“Is this the right place for me?”
Recruiters see the wheels turning in candidates’ heads all the time.
Many candidates and potential candidates wonder about whether or not teaching and TEAM is right for them.
Our teachers, non-instructional staff, and candidates come from all over the place, including a variety of non-education majors and previous private sector roles.
To answer this question, it comes down to an inward look at yourself and how you view the work that you do, rather than the particular training or career you’ve held.
Here’s a few quick places to look inwardly and figure this out for yourself. We’re just here to help.
You are Aligned to the School’s Mission
Your first step when investigating a potential employer should always be checking out their mission. In schools, it is just as important.
Take a look at a school’s mission. Does it resonate with you? It should if you’re going to switch careers or jobs or roles. It’s also going to be very important in the interview process. You need to know the mission and know whether it works for you.
You have Adaptable Skills
This area gets a little bit tricky. I’ll start by saying, most skills are adaptable into an education-based role. If you have training in a very specific niche (like web development for example), you may have to look at pretty big organizations to find a role for you, but there’s still a position out there somewhere for you.
More importantly, you need to know how to adapt your skills to a particular role.
Schools are complex. The laws surrounding how schools operate, especially in New Jersey, are pretty cumbersome. It takes flexibility and adaptability to learn how to take the skills and knowledge you have from your role and make it work in a school setting. You have to be ready to scrap what you know and figure out what is going to work sometimes, which, personally, can be really exciting.
You and the Organization have Similar Views of Teachers and Schools
This is important. Not all schools, CMOs or education roles are the same. They often have very different views on teachers and kids, which you should think about before you join. At TEAM, we think non-instructional people (like myself) are here to take distractions away from teachers and students. We can’t stand bureaucracy, and do whatever we can to eliminate it.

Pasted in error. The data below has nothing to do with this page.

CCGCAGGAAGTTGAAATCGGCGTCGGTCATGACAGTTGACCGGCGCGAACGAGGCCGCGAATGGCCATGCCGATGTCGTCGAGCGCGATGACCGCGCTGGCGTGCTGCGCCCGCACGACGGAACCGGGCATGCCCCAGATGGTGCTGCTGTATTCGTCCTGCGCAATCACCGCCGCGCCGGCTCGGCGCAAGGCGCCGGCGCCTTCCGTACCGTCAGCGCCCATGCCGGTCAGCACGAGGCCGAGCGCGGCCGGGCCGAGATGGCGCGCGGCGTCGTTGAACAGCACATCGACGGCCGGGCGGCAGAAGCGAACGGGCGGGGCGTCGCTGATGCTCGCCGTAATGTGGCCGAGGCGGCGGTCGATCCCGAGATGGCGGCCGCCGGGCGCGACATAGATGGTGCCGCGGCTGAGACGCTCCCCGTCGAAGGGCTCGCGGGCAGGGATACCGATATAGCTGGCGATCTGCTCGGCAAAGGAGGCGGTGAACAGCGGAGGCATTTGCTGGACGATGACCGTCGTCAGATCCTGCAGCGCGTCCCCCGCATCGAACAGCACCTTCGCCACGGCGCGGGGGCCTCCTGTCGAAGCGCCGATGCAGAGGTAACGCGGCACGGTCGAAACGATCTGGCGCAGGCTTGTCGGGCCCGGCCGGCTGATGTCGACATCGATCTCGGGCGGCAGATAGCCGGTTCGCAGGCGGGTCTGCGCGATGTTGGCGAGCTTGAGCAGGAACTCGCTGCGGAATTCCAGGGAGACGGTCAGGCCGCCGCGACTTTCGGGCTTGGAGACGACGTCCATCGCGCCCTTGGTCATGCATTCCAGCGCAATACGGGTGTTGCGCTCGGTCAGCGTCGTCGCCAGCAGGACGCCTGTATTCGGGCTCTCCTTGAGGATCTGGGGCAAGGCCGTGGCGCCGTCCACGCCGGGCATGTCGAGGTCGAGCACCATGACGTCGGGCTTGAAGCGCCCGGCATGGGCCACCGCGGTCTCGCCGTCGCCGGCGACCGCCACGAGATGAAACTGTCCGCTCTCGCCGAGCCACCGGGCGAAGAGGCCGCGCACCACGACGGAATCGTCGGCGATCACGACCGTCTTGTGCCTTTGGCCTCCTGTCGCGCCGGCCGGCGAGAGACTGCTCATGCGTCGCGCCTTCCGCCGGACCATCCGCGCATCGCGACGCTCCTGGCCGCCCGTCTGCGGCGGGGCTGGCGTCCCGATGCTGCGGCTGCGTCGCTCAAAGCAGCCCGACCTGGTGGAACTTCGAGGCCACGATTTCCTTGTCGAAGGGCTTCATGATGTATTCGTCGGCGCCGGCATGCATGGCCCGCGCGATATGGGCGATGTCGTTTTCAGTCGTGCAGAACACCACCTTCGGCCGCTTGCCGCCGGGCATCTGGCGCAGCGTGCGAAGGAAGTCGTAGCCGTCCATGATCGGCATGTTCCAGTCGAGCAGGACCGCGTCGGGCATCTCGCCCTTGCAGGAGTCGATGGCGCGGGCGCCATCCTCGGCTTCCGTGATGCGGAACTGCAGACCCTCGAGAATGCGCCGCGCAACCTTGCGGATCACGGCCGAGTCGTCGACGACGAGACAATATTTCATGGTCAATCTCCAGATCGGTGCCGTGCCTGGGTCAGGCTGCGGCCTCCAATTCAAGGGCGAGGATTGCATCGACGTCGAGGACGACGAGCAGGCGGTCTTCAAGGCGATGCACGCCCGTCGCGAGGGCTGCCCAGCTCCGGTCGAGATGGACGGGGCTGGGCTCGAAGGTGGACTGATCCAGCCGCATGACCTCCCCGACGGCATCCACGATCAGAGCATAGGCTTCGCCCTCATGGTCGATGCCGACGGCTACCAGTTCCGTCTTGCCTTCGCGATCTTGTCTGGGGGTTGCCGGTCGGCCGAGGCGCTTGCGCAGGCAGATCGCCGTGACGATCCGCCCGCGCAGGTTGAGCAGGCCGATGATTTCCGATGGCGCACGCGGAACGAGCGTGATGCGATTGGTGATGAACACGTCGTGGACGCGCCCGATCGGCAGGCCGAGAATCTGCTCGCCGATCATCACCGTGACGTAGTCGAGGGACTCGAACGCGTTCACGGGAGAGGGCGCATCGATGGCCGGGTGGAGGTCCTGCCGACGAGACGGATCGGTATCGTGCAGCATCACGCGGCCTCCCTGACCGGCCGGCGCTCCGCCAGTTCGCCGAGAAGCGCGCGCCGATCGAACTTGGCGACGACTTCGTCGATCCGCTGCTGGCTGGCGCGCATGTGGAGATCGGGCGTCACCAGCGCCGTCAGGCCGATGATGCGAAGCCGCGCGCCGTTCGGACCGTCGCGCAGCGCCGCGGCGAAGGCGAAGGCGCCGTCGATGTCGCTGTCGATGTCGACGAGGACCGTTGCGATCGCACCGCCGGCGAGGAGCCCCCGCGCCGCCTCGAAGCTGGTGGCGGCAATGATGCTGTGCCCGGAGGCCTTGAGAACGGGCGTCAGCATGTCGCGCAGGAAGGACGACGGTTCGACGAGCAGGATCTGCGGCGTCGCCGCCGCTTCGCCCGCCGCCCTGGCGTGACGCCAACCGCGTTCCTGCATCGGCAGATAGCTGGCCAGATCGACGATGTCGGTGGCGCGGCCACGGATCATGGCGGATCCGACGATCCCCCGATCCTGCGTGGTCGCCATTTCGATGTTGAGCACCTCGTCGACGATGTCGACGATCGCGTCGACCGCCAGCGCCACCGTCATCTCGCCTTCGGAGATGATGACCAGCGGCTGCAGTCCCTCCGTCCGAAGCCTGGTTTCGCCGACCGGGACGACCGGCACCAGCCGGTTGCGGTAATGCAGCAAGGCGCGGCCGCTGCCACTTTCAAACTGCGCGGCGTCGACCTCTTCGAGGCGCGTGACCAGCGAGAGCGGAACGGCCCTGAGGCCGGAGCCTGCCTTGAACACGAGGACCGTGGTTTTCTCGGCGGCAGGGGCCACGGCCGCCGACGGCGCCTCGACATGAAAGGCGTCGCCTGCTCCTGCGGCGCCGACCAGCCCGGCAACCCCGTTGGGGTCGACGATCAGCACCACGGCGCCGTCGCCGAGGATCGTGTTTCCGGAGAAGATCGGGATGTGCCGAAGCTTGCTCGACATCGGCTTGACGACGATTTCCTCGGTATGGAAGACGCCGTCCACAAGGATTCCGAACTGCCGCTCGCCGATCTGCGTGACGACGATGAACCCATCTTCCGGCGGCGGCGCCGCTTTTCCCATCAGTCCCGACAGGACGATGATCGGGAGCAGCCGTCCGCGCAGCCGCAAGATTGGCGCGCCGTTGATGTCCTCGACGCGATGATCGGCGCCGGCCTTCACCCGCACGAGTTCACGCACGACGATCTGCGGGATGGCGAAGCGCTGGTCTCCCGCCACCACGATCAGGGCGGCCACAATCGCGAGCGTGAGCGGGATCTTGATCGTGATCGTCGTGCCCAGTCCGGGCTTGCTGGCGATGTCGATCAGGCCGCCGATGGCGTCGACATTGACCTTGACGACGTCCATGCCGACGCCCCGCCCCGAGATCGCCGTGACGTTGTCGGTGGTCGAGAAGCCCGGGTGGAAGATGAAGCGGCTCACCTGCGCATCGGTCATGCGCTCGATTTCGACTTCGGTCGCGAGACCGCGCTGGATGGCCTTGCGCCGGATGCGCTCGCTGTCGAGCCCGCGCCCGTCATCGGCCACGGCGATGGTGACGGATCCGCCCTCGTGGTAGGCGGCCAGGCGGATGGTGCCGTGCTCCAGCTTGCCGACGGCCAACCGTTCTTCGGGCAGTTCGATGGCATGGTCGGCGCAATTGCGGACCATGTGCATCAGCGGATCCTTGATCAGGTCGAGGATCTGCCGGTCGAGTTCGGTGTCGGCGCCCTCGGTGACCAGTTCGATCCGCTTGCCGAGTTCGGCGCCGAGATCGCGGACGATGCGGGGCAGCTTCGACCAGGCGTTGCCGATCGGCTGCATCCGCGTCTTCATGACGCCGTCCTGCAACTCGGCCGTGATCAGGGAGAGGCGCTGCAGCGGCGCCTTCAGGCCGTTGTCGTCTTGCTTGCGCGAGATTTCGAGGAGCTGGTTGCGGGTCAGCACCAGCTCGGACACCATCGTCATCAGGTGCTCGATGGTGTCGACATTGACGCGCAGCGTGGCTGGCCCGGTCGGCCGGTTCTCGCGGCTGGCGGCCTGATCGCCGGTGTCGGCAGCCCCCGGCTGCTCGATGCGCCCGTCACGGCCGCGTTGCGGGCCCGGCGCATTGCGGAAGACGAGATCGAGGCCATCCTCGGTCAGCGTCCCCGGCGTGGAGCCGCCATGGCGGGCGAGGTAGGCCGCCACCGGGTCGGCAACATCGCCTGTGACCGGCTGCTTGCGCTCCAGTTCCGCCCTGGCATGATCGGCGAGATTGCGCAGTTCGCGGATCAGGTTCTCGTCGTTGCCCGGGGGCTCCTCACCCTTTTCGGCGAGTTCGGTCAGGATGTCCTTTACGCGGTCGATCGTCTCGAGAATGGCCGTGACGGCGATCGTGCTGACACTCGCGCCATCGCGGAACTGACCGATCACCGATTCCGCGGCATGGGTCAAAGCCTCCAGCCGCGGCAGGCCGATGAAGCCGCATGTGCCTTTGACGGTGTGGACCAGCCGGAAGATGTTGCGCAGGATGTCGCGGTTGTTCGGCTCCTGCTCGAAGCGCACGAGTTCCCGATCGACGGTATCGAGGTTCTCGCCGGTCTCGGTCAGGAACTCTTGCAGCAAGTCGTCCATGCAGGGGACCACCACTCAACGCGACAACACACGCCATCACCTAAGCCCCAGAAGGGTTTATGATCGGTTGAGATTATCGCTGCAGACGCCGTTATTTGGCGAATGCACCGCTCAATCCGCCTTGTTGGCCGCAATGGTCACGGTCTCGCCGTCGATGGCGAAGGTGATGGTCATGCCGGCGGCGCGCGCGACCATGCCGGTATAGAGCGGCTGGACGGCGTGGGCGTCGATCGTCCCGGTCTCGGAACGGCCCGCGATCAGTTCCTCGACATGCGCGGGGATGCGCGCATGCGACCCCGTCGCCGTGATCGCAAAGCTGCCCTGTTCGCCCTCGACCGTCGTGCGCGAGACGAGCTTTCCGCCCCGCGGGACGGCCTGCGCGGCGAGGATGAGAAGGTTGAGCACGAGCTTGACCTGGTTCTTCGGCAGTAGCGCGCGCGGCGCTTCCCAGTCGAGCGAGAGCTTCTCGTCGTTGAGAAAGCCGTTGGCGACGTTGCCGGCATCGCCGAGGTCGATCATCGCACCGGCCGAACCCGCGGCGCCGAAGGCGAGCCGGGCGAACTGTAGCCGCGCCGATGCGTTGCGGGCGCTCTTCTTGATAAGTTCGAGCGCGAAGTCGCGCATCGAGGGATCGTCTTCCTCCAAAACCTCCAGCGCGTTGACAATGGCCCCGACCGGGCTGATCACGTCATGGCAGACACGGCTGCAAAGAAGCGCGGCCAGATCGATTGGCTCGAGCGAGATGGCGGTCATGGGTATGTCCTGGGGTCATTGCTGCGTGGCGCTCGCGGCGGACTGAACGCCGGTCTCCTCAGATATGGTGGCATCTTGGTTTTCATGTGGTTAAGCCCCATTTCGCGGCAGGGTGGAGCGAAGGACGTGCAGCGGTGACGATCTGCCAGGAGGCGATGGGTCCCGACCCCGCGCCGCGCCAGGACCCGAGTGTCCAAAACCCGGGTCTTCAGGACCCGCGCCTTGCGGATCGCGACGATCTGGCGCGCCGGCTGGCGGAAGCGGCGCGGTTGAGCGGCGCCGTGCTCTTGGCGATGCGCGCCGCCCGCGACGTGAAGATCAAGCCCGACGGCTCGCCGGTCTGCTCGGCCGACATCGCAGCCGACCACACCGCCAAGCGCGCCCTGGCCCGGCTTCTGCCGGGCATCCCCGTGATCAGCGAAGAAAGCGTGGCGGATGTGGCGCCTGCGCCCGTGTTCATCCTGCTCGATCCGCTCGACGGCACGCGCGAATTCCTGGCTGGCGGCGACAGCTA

Other education organizations have different perspectives on their particular role in the education movement. They may resonate with you more than ours does. That’s okay. There is also a big difference between working in a school and working for companies that provide for schools or startups that develop new technology for the classroom. All of them are going to have very different philosophies on their role in education.
You Care About the Impact of Education
Similar to an organization’s mission, their way of having an impact will vary from place to place. Find a place that you can get behind. If you really like advocating for kids at a state level, there are roles that allow you to do that. Working in a small school probably isn’t one of them.
If you want to help students on the ground level, and work with them every day, you should probably look for a job that will allow for that. It really depends on where you fit into the educational puzzle, and how that corresponds to the positions you could land.
Put it All Together
In summary, look for:
- Mission alignment
- Places you can adapt your skills
- A place that corresponds to your view on education
- A place that will allow you to have an impact in the way you want
Once you figure out what you want to do and where you want to do it, build a killer resume and get the process started! Then, put together a great sample lesson (when applicable) to help you land a job you’ll love.
Did I miss something? Let me know below.
Latest posts by KIPP NJ (see all)
- Returning to the Classroom: 6 Tips to Support Student Learning This Year - October 4, 2021
- “I do this for the generations behind me.” Reflections on Latinx Heritage Month - October 4, 2021
- A Year of Transition: Supporting Social and Emotional Wellness - August 26, 2021